Humming Bird Air to suspend operations effective April 1
FREDERIKSTED, St Croix, USVI— Hummingbird Air, in a letter addressed to its customers, announced on Tuesday March 14, 2017 the suspension of all its operations — passenger, SHOPNET and cargo/parcel delivery — effective April 1, 2017.
The announcement comes over a year after the company had experienced two crash landings in 2015, the first in Barbuda and the second in St Lucia — two incidents that damaged the carrier’s reputation among customers.
Hummingbird Air said it was in the process of negotiating with a new management group to takeover the operation. “We recognise that aviation options are limited and had hoped for a seamless management changeover. However, due to a number of factors we have decided to suspend service at the end of this month,” reads the letter, issued March 14, 2017
Indeed, Hummingbird Air, which has routes to and from the territory between Dominican and St Kitts and Nevis, served as an important carrier to many [US] Virgin Islanders who constantly send items to family members down island. The carrier became even more essential when Liat announced that it would soon suspend flights to the US Virgin Islands.
Hummingbird Air said customers of its SHOPNET service — which allows residents of Dominica and St Kitts and Nevis to make online purchases through virtual retailers like Amazon and eBay, and route those purchases through the carrier — should ensure that their final orders are registered no later than March 25, 2017 to guarantee delivery.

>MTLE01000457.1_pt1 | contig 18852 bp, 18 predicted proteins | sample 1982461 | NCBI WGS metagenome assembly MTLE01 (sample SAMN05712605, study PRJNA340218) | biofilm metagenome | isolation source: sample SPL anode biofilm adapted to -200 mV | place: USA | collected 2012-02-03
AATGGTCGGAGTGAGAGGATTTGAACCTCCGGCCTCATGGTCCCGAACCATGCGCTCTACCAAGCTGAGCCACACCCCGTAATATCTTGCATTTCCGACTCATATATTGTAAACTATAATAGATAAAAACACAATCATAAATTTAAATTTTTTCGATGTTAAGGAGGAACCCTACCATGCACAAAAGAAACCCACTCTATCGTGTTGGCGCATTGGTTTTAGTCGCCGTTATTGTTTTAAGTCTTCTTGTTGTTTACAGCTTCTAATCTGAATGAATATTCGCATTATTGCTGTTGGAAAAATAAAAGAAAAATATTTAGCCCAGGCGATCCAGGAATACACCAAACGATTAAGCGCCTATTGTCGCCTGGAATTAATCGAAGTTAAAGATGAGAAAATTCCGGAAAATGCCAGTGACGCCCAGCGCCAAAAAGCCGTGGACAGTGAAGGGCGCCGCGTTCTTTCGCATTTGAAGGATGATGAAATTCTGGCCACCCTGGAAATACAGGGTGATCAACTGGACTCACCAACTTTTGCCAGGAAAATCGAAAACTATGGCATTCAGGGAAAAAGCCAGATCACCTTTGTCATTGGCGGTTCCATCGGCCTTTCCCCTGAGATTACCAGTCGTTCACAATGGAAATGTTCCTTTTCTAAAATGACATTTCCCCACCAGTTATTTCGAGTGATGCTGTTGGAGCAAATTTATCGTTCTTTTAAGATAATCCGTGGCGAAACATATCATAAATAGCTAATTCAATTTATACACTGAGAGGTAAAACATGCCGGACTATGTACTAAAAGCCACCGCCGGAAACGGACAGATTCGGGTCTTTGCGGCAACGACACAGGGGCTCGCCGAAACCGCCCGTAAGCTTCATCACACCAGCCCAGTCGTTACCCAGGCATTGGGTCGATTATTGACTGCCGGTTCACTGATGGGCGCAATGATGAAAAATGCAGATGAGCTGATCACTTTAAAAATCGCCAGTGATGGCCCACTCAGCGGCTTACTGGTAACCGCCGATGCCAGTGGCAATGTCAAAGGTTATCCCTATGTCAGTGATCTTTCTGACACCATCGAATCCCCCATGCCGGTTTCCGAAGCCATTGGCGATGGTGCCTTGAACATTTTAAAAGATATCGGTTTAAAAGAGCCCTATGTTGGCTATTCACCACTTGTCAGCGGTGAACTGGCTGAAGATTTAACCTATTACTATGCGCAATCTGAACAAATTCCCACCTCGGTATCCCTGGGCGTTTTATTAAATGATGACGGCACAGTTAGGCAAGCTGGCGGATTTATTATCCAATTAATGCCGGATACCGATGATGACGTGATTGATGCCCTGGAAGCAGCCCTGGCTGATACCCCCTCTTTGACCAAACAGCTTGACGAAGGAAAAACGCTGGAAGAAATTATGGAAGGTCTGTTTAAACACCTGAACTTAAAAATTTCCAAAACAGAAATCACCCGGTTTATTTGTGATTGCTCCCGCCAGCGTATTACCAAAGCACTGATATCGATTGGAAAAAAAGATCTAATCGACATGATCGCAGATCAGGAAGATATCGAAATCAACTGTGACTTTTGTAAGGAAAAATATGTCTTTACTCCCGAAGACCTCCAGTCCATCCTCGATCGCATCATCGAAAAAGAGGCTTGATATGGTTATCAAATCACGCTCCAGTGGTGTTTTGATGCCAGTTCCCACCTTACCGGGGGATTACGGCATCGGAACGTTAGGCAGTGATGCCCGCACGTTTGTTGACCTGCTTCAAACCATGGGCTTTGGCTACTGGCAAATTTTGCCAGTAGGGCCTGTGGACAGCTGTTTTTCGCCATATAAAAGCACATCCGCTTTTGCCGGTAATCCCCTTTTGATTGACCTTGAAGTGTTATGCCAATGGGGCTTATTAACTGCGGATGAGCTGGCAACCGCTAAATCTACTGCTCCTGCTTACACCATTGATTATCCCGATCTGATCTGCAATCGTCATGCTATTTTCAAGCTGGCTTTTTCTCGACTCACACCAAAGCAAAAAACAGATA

“We would like to express our gratitude to all of the people that patronised us over the past three years,” reads the letter. “We apologise for the inconvenience and sincerely hope that the service can resume in the near future.”
When it launched in 2014, Hummingbird Air’s founder, Sam Raphael, acknowledged the difficulty of being in the aviation business, but told The Consortium that he relished the challenge.
“There’s a joke that people pass around, they say to become a millionaire in the aviation business is to start with a billion dollars,” Mr Raphael said, highlighting the significant costs involved in launching an airline company. “It’s very, very difficult — and especially here in the Caribbean where you have these different restrictions. Every island is its own kingdom with its own rules and permits, which makes it more challenging, and operation over water is very expensive because of the salt and other factors, [plus] a whole lot of immigration issues,” he explained.
Yet, Mr Raphael — no stranger to uphill battles — likened the situation to a real estate market where homes are being foreclosed and people start moving away. He said that that period is the best time to move in and “purchase cheap” because once the economy picks back up, the ones who purchased real estate when it seemed as if the market would never recover, are the ones who will reap the most fruit.
It’s the exact situation Mr Raphael faced when he started what was rated in 2014 as No. 2 on Trip Advisor’s Top 25 Caribbean Destinations, Jungle Bay Resort, because the location he chose to construct the hotel was what many would call “behind God’s back.”
The resort was ravaged by Tropical Storm Erika in 2015, and plans for a new destination to be built in 2018 were announced in May of last year. In its heyday, however, Jungle Bay was a premier destination and employed over 60 people in Dominica. It was given rave reviews by top publications around the world, including New York Times, US News & World Report, Travel + Leisure Magazine, Forbes Traveler and more.
Mr Raphael was hoping to have the same level of success on St Croix with Hummingbird.